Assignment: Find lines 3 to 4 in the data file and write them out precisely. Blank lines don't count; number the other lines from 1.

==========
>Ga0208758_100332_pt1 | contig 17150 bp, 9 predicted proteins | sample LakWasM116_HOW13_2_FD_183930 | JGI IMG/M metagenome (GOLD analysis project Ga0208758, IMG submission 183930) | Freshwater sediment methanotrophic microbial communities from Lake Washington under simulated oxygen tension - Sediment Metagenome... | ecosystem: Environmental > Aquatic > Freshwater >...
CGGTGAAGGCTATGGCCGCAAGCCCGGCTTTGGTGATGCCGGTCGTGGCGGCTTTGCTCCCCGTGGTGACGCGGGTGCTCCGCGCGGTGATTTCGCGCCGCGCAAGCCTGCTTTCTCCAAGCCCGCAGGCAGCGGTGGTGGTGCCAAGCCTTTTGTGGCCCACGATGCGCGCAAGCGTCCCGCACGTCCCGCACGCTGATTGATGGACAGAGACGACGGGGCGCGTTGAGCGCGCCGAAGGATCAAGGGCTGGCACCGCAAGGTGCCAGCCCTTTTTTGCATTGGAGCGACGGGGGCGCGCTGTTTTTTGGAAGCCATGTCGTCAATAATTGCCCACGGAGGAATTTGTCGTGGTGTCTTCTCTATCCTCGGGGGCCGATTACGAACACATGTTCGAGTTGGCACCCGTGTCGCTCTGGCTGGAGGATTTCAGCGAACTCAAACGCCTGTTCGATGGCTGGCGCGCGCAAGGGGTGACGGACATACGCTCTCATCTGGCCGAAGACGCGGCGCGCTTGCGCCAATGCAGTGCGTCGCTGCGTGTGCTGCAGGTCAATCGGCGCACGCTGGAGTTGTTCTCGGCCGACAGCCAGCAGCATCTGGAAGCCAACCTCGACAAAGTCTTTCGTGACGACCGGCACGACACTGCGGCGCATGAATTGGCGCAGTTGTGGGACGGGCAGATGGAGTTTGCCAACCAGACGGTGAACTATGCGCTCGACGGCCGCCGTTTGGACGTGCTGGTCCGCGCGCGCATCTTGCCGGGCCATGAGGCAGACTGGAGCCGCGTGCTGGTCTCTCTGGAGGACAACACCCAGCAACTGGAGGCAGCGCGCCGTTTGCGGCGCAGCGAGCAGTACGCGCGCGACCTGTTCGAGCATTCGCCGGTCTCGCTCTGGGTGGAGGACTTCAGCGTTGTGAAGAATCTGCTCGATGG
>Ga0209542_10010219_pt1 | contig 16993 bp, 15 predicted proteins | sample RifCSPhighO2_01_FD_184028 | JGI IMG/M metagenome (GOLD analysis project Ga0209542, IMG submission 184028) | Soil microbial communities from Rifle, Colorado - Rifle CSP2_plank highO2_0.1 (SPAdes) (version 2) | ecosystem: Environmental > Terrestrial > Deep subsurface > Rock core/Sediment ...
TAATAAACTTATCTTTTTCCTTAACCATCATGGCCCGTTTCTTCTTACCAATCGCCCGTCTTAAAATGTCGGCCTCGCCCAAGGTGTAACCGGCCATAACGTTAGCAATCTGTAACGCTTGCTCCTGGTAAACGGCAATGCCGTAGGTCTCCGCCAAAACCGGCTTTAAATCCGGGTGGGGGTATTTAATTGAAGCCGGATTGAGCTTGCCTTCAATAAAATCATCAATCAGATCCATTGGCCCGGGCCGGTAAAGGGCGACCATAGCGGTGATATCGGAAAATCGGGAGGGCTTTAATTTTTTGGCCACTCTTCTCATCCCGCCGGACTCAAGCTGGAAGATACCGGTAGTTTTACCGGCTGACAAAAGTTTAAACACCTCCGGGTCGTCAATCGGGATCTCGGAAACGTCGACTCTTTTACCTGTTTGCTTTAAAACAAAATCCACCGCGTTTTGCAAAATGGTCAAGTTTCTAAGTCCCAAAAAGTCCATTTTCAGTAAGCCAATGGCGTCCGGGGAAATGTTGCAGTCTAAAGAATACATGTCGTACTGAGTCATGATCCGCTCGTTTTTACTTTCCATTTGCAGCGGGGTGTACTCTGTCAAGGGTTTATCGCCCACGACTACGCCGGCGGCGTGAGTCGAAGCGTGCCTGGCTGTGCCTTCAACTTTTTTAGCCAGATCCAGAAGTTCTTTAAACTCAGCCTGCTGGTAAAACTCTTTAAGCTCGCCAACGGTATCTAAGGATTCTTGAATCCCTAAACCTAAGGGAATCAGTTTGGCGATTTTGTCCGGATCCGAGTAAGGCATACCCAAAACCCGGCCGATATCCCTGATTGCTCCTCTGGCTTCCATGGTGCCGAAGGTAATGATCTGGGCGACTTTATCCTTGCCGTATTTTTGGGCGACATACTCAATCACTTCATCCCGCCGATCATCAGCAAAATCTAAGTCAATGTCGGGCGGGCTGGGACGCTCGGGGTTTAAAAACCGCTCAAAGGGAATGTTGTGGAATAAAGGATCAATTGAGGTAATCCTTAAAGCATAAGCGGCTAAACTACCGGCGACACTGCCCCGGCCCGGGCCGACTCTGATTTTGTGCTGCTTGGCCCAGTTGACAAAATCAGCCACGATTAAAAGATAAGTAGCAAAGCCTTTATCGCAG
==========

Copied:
>Ga0209542_10010219_pt1 | contig 16993 bp, 15 predicted proteins | sample RifCSPhighO2_01_FD_184028 | JGI IMG/M metagenome (GOLD analysis project Ga0209542, IMG submission 184028) | Soil microbial communities from Rifle, Colorado - Rifle CSP2_plank highO2_0.1 (SPAdes) (version 2) | ecosystem: Environmental > Terrestrial > Deep subsurface > Rock core/Sediment ...
TAATAAACTTATCTTTTTCCTTAACCATCATGGCCCGTTTCTTCTTACCAATCGCCCGTCTTAAAATGTCGGCCTCGCCCAAGGTGTAACCGGCCATAACGTTAGCAATCTGTAACGCTTGCTCCTGGTAAACGGCAATGCCGTAGGTCTCCGCCAAAACCGGCTTTAAATCCGGGTGGGGGTATTTAATTGAAGCCGGATTGAGCTTGCCTTCAATAAAATCATCAATCAGATCCATTGGCCCGGGCCGGTAAAGGGCGACCATAGCGGTGATATCGGAAAATCGGGAGGGCTTTAATTTTTTGGCCACTCTTCTCATCCCGCCGGACTCAAGCTGGAAGATACCGGTAGTTTTACCGGCTGACAAAAGTTTAAACACCTCCGGGTCGTCAATCGGGATCTCGGAAACGTCGACTCTTTTACCTGTTTGCTTTAAAACAAAATCCACCGCGTTTTGCAAAATGGTCAAGTTTCTAAGTCCCAAAAAGTCCATTTTCAGTAAGCCAATGGCGTCCGGGGAAATGTTGCAGTCTAAAGAATACATGTCGTACTGAGTCATGATCCGCTCGTTTTTACTTTCCATTTGCAGCGGGGTGTACTCTGTCAAGGGTTTATCGCCCACGACTACGCCGGCGGCGTGAGTCGAAGCGTGCCTGGCTGTGCCTTCAACTTTTTTAGCCAGATCCAGAAGTTCTTTAAACTCAGCCTGCTGGTAAAACTCTTTAAGCTCGCCAACGGTATCTAAGGATTCTTGAATCCCTAAACCTAAGGGAATCAGTTTGGCGATTTTGTCCGGATCCGAGTAAGGCATACCCAAAACCCGGCCGATATCCCTGATTGCTCCTCTGGCTTCCATGGTGCCGAAGGTAATGATCTGGGCGACTTTATCCTTGCCGTATTTTTGGGCGACATACTCAATCACTTCATCCCGCCGATCATCAGCAAAATCTAAGTCAATGTCGGGCGGGCTGGGACGCTCGGGGTTTAAAAACCGCTCAAAGGGAATGTTGTGGAATAAAGGATCAATTGAGGTAATCCTTAAAGCATAAGCGGCTAAACTACCGGCGACACTGCCCCGGCCCGGGCCGACTCTGATTTTGTGCTGCTTGGCCCAGTTGACAAAATCAGCCACGATTAAAAGATAAGTAGCAAAGCCTTTATCGCAG